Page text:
where the grant is merely in recognition or declaration of a
pre-existing right, it will apply only to such a case where a
new right which the female .did not possess at all is sought
to be conferred on her under cer- tain limitations or
exceptions. In fact in such a case even if a conditional grant
is made to a male, he would be bound by the condition
imposed. The proviso wipes out the distinc- tion between a
male and a female in this respect.

25. In JAGANNATHAN PILLAI (supra 7), the Honble Apex Court at
paragraphs 3 and 5, held as follows:

3. The typical facts in the backdrop of which the problem
has to be viewed are :-

(1) A Hindu female acquired a property, say by reason of the
death of her husband, before the commencement of the Act
(i.e. before June 17, 1956).

(2) What she acquired was a widow’s estate as understood in
shastric or traditional Hindu Law.

(3) She lost the possession of the property on account of a
transaction whereby she trans- ferred the property in favour
of an alienee by a registered document of ‘sale’ or ‘gift’.

4. Ganesh Mahanta v. Sukria Rewa (AIR 1963 Orissa 167).

5. Medicherla Venkataratnam v. Siddani Palamma, (1970 II
Andhra Weekly Reporter 264).

6. Chinnakolandai Goundan v. Thanji Gounder, (ILR 1966 I
Madras 326).

7. Teia Singh v. Jagat Singh, (AIR 1964 Punjab 403).

8. Ramgowda Aunagowda v. Bhausaheb, (ILR 52 Bom. 1).

9. Champa v. Chandrakant, (AIR 1973 Gujarat 227).
(4) The property in question was retransferred to her by the
said alienee ‘after’ the enforcement of the Act by a registered
document thus restoring to the widow the interest (such as it
was) which she had parted with earlier by re- versing the
original transaction.

It is in this factual background that the question will have to
be examined as to whether upon the reconveyance of the
very property which she had alienated after enforcement of
the Act, she would become a full owner in respect of such a
property by virtue ‘of Section 14(1) of the Hindu Succession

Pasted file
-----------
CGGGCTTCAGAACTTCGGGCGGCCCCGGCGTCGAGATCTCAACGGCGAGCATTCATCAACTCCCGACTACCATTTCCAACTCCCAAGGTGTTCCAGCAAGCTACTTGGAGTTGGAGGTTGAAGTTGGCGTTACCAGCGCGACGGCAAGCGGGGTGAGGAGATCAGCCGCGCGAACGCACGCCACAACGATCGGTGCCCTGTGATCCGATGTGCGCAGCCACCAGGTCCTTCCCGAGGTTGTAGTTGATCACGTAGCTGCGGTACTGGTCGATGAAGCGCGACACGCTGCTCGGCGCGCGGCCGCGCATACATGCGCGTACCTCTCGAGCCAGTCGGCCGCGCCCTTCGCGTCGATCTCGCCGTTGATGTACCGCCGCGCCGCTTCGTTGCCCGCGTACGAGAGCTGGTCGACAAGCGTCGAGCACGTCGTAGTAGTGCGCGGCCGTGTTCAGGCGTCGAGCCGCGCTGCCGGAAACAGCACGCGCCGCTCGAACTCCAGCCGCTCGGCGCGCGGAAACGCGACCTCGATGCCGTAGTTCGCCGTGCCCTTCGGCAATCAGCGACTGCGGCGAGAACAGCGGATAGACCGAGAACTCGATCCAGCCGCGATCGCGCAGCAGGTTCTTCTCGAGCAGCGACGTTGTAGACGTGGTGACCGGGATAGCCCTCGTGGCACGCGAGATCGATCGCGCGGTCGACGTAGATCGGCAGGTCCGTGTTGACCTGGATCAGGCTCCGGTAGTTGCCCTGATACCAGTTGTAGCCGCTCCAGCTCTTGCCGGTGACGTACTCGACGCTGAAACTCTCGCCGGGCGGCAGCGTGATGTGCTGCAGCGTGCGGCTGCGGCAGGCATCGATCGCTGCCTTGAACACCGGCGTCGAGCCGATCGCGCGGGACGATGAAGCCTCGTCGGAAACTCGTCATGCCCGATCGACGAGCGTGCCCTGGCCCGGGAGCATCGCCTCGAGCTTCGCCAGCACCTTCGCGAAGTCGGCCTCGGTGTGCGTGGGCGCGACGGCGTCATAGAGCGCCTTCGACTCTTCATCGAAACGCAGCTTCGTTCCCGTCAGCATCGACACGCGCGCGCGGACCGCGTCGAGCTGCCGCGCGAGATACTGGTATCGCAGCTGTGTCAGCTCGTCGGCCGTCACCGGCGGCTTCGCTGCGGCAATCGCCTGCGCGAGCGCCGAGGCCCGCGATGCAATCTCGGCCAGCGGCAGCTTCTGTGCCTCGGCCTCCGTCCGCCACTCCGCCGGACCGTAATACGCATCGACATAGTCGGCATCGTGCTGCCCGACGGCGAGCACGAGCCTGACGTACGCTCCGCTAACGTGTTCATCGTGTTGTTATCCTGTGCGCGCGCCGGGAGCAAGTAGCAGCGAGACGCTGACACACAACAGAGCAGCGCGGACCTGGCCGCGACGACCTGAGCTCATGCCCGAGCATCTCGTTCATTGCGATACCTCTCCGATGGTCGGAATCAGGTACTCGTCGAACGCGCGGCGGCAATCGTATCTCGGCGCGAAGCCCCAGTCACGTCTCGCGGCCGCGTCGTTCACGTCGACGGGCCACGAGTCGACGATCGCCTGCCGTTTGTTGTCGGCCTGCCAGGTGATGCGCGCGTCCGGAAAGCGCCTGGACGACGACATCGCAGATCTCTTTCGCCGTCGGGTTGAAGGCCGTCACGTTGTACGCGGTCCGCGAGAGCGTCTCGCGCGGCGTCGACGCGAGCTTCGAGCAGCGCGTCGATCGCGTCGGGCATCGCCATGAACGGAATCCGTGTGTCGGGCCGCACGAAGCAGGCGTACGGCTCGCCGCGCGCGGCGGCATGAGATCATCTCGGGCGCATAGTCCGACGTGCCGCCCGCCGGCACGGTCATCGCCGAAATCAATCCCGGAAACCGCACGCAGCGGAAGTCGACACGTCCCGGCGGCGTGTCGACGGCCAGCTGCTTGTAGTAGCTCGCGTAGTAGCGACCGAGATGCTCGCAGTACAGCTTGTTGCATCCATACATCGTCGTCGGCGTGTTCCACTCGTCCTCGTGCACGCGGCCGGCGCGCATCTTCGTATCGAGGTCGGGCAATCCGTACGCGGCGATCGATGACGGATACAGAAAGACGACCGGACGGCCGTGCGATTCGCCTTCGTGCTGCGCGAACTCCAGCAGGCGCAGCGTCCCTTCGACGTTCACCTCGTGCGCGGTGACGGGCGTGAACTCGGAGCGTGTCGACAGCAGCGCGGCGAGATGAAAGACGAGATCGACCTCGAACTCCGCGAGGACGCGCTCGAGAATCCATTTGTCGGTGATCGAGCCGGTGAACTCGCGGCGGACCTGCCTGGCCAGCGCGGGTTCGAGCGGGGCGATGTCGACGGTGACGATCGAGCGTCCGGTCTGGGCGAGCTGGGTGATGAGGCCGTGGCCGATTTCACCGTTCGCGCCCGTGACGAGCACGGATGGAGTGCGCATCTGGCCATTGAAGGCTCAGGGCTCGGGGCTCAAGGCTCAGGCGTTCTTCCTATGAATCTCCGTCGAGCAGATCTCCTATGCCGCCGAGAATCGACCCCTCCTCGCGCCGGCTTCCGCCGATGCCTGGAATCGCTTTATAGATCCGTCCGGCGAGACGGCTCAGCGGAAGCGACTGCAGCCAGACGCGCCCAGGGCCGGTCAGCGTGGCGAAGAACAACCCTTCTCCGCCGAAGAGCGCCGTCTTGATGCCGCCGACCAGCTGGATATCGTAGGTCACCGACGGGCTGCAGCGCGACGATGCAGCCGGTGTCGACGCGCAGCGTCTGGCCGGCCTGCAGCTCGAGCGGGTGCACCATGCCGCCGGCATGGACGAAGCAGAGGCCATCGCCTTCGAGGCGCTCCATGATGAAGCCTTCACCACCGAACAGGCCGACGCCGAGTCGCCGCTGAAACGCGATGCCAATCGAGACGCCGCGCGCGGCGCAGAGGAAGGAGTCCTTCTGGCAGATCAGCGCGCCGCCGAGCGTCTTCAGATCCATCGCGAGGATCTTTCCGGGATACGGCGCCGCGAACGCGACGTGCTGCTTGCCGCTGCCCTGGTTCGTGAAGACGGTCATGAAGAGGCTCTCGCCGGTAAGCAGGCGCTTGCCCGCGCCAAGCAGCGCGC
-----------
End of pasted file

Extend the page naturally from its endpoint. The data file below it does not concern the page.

Act, 1956 (Act). Be it realized that the law has been set- tled
by this Court that the limited estate or limited owner- ship of
a Hindu female would enlarge into an absolute estate or full
ownership of the property in question in the follow- ing
factsituation:

1. Where she acquired the limited estate in the property
before or after the commencement of the Act provided she
was in possession of the property at the time of the coming
into force of the Act on June 17, 1956.

2. Even if the property in question was possessed by her in
lieu of her right to maintenance as against the estate of her
deceased husband or the joint family property, she would be
entitled to become a full or absolute owner having regard to
the fact that the origin of her right was traceable to the right
against her husband’s estate.

5. On an analysis of Section 14(1) of the Hindu Succession
Act of 1956, it is evident that the Legislature has abol- ished
the concept of limited ownership in respect of a Hindu female
and has enacted that any property possessed by her would
thereafter be held by her as a full owner. Section 14(1) would
come into operation if the property at the point of time when
she has an occasion to claim or assert a title thereto. Or, in
other words, at the point of time when her right to the said
property is called into question. The legal effect of Section
14(1) would be that after the coming into operation of the
Act there would be no property in respect of which it could be
contended by anyone that a Hindu female is only a limited
owner and not a full owner. (we are for the moment not
concerned with the fact that sub-section (2) of section 14